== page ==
House Speaker Nancy Pelosi says the House will vote on a second stimulus package when it returns in September from its August recession. The Bush administration opposes it in part because it could drive the budget deficit higher.
The administration last week announced that the economic slowdown, which has resulted in lower tax revenues than expected, will help push the deficit to an all-time record in dollar terms of $480 billion next year, the first year in office for the next president.
The savings rate, as a percent of after-tax incomes, dropped to 2.5 percent in June after having shot up to 4.9 percent in May. Both months had a savings rate above the 0.3 percent level of March before the stimulus payments began.
David Rosenberg, chief economist at Merrill Lynch, said the rise in the savings rate showed that “frugality is now replacing frivolity” as consumers sock away part of their stimulus payments.
The most extensive study done so far of the stimulus payments showed that the average family spent about 20 percent of its rebate in the first month after receipt. That’s similar to the spending rate in 2001 when the government was also trying to bolster the economy with a stimulus package. Studies have shown about two-thirds of the 2001 payments were spent within the first six months.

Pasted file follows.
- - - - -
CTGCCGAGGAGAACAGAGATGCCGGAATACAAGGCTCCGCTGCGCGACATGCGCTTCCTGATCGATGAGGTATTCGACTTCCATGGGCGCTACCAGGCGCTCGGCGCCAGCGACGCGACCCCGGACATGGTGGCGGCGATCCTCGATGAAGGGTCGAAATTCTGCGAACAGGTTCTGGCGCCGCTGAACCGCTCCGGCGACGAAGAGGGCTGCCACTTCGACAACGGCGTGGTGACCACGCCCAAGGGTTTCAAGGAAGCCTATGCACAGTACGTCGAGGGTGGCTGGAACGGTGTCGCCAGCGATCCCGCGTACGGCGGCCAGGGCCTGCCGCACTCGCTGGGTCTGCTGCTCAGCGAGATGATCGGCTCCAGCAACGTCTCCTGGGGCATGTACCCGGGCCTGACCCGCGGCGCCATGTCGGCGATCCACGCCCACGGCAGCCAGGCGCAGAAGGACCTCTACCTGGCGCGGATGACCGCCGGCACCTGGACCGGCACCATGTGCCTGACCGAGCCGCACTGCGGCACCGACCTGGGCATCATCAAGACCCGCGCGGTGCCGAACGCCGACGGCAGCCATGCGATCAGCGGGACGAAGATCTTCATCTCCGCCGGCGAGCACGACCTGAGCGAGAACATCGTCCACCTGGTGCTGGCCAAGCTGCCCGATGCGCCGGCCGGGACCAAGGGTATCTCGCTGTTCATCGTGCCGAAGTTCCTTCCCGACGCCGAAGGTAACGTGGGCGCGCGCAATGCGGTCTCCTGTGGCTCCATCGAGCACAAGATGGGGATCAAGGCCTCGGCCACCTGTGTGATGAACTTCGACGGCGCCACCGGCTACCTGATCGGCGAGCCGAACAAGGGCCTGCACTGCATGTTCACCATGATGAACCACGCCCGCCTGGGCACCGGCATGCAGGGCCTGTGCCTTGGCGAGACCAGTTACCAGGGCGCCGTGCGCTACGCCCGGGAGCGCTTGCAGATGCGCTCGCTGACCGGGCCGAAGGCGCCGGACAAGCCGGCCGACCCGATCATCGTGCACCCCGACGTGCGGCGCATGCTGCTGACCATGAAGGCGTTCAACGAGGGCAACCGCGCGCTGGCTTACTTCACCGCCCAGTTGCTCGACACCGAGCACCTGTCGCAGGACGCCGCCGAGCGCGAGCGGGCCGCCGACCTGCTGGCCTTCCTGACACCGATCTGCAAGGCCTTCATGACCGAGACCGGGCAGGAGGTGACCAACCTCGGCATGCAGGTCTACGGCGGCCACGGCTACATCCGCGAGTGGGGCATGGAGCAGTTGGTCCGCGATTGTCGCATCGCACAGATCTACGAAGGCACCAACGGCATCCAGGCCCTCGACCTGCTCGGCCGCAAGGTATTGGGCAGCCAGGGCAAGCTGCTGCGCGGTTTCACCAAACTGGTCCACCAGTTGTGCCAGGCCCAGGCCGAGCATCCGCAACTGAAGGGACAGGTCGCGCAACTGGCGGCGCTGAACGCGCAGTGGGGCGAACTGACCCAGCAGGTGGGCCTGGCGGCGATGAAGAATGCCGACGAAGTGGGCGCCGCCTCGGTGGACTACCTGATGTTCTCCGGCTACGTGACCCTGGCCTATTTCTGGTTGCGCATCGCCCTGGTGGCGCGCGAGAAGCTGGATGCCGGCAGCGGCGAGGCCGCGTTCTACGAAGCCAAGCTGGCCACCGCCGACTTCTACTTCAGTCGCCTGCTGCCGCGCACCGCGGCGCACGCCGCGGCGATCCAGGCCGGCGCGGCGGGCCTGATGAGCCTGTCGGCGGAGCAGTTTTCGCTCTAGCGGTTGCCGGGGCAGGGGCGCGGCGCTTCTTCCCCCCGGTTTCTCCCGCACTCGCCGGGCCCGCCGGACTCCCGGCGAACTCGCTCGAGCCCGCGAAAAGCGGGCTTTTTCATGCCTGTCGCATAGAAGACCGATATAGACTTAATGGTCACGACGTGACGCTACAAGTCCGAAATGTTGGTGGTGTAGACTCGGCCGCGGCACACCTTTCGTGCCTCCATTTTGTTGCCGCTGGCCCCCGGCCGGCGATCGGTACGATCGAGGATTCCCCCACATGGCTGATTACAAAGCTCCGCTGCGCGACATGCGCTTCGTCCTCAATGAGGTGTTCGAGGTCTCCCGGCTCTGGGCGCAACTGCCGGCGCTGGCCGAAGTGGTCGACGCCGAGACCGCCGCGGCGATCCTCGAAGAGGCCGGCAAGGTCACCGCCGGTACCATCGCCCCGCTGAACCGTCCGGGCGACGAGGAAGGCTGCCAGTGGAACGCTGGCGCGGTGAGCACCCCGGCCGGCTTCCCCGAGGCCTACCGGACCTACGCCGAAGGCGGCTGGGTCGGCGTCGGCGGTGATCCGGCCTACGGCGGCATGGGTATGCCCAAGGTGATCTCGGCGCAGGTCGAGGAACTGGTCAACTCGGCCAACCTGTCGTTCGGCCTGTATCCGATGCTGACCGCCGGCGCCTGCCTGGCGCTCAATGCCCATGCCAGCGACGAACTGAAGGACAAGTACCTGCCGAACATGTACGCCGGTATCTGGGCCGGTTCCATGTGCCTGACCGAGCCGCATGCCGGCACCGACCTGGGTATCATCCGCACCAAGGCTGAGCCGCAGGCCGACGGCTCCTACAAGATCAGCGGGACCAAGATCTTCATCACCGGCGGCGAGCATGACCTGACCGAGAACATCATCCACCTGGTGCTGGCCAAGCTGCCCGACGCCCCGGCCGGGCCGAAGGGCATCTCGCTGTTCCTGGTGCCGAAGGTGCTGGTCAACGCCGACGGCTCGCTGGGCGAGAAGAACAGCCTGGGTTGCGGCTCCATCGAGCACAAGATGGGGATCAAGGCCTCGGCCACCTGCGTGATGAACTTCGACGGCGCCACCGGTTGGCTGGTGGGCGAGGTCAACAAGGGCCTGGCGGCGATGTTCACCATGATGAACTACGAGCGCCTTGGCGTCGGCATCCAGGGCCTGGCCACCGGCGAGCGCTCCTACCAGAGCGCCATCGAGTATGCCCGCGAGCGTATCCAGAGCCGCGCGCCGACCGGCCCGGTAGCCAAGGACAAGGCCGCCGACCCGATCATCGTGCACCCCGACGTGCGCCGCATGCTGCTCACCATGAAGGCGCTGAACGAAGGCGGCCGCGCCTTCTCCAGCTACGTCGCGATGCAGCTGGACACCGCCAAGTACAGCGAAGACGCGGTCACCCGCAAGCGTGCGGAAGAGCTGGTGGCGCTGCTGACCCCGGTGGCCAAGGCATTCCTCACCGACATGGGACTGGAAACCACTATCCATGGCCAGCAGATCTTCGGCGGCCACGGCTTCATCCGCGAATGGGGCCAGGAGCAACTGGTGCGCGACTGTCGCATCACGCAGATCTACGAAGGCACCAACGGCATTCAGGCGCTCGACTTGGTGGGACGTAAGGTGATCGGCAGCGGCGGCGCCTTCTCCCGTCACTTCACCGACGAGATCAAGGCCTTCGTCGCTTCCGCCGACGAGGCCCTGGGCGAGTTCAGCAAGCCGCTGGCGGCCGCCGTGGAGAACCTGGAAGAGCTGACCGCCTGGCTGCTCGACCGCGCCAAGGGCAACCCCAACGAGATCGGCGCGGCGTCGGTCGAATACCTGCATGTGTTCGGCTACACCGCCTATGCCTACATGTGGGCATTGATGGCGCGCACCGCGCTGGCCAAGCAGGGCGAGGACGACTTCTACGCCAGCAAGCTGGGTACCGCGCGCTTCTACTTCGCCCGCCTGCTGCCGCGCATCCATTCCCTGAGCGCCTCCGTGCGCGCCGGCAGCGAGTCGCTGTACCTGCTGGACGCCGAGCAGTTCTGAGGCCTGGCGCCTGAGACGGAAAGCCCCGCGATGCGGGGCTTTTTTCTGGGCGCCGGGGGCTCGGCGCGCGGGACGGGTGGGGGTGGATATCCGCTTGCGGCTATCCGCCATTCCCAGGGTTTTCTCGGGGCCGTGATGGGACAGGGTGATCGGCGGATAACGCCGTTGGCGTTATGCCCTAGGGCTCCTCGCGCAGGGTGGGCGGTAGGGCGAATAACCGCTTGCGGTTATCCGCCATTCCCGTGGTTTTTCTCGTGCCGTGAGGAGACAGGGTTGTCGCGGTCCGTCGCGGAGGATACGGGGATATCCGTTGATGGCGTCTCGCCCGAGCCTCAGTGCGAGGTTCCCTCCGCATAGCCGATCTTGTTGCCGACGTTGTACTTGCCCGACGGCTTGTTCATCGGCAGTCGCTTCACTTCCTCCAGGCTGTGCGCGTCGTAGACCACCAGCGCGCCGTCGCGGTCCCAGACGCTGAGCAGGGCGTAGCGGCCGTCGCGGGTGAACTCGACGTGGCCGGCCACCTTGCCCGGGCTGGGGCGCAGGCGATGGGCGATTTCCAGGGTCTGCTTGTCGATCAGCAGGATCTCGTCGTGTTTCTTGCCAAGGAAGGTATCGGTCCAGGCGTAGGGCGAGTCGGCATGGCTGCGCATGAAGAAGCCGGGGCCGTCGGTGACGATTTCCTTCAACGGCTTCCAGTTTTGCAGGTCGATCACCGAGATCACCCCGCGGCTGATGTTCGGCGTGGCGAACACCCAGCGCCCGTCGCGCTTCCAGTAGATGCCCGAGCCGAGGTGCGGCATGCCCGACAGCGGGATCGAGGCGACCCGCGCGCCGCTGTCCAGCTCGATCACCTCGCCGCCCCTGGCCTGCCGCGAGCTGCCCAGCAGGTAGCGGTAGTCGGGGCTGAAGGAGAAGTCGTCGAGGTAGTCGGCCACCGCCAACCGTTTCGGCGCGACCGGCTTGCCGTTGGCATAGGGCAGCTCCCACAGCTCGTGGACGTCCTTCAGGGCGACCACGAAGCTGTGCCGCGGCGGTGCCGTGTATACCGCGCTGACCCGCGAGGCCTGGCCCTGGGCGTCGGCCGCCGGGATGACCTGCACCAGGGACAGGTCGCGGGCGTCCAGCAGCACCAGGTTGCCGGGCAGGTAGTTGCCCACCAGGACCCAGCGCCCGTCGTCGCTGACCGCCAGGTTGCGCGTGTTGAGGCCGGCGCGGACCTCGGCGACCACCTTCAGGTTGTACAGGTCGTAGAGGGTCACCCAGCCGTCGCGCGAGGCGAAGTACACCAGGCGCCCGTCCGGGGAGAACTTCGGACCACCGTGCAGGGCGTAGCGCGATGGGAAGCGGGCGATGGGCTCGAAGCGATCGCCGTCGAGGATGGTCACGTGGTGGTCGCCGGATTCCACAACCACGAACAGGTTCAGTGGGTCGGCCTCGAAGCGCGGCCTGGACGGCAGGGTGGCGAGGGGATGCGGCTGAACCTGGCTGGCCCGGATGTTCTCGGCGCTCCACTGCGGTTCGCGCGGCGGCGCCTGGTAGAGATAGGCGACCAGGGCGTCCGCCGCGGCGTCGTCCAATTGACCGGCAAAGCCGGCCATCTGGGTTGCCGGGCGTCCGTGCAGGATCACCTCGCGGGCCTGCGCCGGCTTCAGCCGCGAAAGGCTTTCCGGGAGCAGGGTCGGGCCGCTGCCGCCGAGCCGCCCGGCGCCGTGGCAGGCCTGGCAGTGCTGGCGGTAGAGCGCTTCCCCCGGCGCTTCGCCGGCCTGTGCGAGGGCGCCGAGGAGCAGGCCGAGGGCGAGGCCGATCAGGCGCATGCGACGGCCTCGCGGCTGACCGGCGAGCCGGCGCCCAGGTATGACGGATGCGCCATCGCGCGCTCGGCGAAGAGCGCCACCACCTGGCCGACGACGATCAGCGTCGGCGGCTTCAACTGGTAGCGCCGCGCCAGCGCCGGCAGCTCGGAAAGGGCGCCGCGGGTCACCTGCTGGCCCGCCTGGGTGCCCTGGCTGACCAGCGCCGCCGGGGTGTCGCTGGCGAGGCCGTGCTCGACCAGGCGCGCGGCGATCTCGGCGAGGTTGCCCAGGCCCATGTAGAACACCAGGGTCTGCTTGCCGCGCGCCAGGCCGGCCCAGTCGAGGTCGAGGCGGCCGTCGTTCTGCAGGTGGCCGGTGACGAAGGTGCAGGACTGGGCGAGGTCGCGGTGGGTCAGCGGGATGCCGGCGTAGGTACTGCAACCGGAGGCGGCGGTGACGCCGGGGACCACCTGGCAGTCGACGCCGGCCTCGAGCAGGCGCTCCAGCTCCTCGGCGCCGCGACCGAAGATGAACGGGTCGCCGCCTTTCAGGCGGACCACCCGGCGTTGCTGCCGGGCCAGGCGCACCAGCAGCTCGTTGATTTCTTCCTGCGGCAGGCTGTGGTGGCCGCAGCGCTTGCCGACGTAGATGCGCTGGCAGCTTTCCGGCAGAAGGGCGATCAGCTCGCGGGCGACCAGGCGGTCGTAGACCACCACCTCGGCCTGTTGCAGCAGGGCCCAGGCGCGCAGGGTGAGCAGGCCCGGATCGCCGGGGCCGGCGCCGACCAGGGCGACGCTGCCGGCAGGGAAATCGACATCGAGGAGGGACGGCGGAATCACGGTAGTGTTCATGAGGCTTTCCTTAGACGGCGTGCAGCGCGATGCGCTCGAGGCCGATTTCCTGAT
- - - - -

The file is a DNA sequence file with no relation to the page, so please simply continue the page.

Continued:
Jonathan Parker, an economist at Northwestern University’s Kellogg School of Management and one of the authors of the 2008 study, said in an interview that the typical family increased its spending on food, drug products and other daily merchandise by 3.5 percent when the rebates arrived relative to a family in similar circumstances who had not yet received its rebate.
The Treasury Department completed the mass distribution of payments in the week ending July 11, sending out 112 million payments totaling $91.8 billion. Payments will continue in smaller batches to households who file returns in coming months.
In other economic news, the Commerce Department reported that orders to U.S. factories shot up by 1.7 percent in June, the fastest pace in six months, reflecting big increases in petroleum prices and heavy demand for military equipment.